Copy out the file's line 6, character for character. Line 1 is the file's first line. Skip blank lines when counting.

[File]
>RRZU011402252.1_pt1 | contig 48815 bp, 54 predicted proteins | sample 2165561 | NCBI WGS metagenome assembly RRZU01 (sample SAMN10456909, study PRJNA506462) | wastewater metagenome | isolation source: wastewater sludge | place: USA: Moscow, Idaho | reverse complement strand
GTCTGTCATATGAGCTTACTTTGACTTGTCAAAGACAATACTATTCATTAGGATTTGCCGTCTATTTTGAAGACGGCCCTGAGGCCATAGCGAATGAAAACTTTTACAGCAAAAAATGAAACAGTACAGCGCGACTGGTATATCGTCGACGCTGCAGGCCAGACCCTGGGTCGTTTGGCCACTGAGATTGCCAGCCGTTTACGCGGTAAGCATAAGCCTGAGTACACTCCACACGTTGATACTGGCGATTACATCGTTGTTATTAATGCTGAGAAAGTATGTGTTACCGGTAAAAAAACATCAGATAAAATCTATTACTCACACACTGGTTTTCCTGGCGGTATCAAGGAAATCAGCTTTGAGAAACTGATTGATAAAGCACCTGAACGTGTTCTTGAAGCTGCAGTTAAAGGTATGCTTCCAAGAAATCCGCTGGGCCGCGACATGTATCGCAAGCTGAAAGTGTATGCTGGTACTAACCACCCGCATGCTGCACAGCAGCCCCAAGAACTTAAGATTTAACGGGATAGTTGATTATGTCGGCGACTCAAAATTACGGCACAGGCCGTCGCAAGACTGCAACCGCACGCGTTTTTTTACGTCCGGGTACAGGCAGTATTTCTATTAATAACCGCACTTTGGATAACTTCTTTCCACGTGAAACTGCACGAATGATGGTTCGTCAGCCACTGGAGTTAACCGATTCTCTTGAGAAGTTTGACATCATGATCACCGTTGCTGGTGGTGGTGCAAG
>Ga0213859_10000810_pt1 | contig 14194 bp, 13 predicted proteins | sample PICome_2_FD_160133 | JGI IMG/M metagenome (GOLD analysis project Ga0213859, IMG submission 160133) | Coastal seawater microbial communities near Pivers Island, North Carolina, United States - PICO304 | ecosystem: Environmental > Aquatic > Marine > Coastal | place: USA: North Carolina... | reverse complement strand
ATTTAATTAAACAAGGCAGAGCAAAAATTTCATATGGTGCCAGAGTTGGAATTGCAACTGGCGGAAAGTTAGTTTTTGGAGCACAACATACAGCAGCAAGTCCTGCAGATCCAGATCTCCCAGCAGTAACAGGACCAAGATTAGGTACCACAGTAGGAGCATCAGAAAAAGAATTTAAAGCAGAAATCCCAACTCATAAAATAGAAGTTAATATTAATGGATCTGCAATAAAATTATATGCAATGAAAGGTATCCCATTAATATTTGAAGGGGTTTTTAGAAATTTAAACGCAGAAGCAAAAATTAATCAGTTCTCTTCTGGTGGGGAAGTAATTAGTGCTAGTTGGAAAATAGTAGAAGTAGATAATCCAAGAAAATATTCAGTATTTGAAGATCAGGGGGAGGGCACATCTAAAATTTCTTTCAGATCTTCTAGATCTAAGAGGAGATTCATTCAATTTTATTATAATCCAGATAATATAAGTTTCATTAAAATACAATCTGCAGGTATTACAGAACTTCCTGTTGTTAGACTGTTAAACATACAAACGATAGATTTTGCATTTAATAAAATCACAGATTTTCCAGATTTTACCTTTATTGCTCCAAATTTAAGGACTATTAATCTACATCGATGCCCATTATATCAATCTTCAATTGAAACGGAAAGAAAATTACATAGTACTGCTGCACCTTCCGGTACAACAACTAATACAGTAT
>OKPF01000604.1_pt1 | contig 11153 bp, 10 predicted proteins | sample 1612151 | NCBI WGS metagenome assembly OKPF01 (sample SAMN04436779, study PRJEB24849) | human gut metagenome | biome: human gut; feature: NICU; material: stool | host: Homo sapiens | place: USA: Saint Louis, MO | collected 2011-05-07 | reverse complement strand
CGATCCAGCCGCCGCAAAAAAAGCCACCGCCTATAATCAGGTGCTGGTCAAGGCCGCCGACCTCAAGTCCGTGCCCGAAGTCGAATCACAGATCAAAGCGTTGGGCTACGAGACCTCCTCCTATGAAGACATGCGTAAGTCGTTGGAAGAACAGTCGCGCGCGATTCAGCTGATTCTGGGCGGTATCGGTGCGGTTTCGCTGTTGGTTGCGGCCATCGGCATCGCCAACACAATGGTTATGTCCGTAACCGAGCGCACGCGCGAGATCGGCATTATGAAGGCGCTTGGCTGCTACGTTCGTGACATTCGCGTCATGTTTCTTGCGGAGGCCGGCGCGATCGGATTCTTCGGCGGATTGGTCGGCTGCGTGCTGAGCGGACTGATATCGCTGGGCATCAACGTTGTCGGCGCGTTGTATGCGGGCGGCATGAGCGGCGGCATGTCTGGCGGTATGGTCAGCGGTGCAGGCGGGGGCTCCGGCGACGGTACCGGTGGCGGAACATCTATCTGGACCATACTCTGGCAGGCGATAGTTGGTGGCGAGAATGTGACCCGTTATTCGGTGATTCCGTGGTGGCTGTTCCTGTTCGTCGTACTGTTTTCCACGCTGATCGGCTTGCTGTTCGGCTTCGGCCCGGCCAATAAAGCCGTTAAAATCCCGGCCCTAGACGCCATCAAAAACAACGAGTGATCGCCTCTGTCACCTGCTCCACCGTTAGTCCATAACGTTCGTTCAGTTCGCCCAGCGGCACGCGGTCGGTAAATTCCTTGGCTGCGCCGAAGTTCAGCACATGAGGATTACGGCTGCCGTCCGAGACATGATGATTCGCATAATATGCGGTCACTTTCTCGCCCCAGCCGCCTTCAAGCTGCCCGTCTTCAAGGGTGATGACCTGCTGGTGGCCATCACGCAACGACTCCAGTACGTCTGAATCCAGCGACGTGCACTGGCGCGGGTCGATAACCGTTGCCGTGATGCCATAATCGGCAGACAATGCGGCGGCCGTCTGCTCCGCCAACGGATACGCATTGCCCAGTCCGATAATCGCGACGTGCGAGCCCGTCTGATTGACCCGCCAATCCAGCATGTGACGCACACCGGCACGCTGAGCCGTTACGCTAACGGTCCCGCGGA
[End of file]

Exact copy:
CGATCCAGCCGCCGCAAAAAAAGCCACCGCCTATAATCAGGTGCTGGTCAAGGCCGCCGACCTCAAGTCCGTGCCCGAAGTCGAATCACAGATCAAAGCGTTGGGCTACGAGACCTCCTCCTATGAAGACATGCGTAAGTCGTTGGAAGAACAGTCGCGCGCGATTCAGCTGATTCTGGGCGGTATCGGTGCGGTTTCGCTGTTGGTTGCGGCCATCGGCATCGCCAACACAATGGTTATGTCCGTAACCGAGCGCACGCGCGAGATCGGCATTATGAAGGCGCTTGGCTGCTACGTTCGTGACATTCGCGTCATGTTTCTTGCGGAGGCCGGCGCGATCGGATTCTTCGGCGGATTGGTCGGCTGCGTGCTGAGCGGACTGATATCGCTGGGCATCAACGTTGTCGGCGCGTTGTATGCGGGCGGCATGAGCGGCGGCATGTCTGGCGGTATGGTCAGCGGTGCAGGCGGGGGCTCCGGCGACGGTACCGGTGGCGGAACATCTATCTGGACCATACTCTGGCAGGCGATAGTTGGTGGCGAGAATGTGACCCGTTATTCGGTGATTCCGTGGTGGCTGTTCCTGTTCGTCGTACTGTTTTCCACGCTGATCGGCTTGCTGTTCGGCTTCGGCCCGGCCAATAAAGCCGTTAAAATCCCGGCCCTAGACGCCATCAAAAACAACGAGTGATCGCCTCTGTCACCTGCTCCACCGTTAGTCCATAACGTTCGTTCAGTTCGCCCAGCGGCACGCGGTCGGTAAATTCCTTGGCTGCGCCGAAGTTCAGCACATGAGGATTACGGCTGCCGTCCGAGACATGATGATTCGCATAATATGCGGTCACTTTCTCGCCCCAGCCGCCTTCAAGCTGCCCGTCTTCAAGGGTGATGACCTGCTGGTGGCCATCACGCAACGACTCCAGTACGTCTGAATCCAGCGACGTGCACTGGCGCGGGTCGATAACCGTTGCCGTGATGCCATAATCGGCAGACAATGCGGCGGCCGTCTGCTCCGCCAACGGATACGCATTGCCCAGTCCGATAATCGCGACGTGCGAGCCCGTCTGATTGACCCGCCAATCCAGCATGTGACGCACACCGGCACGCTGAGCCGTTACGCTAACGGTCCCGCGGA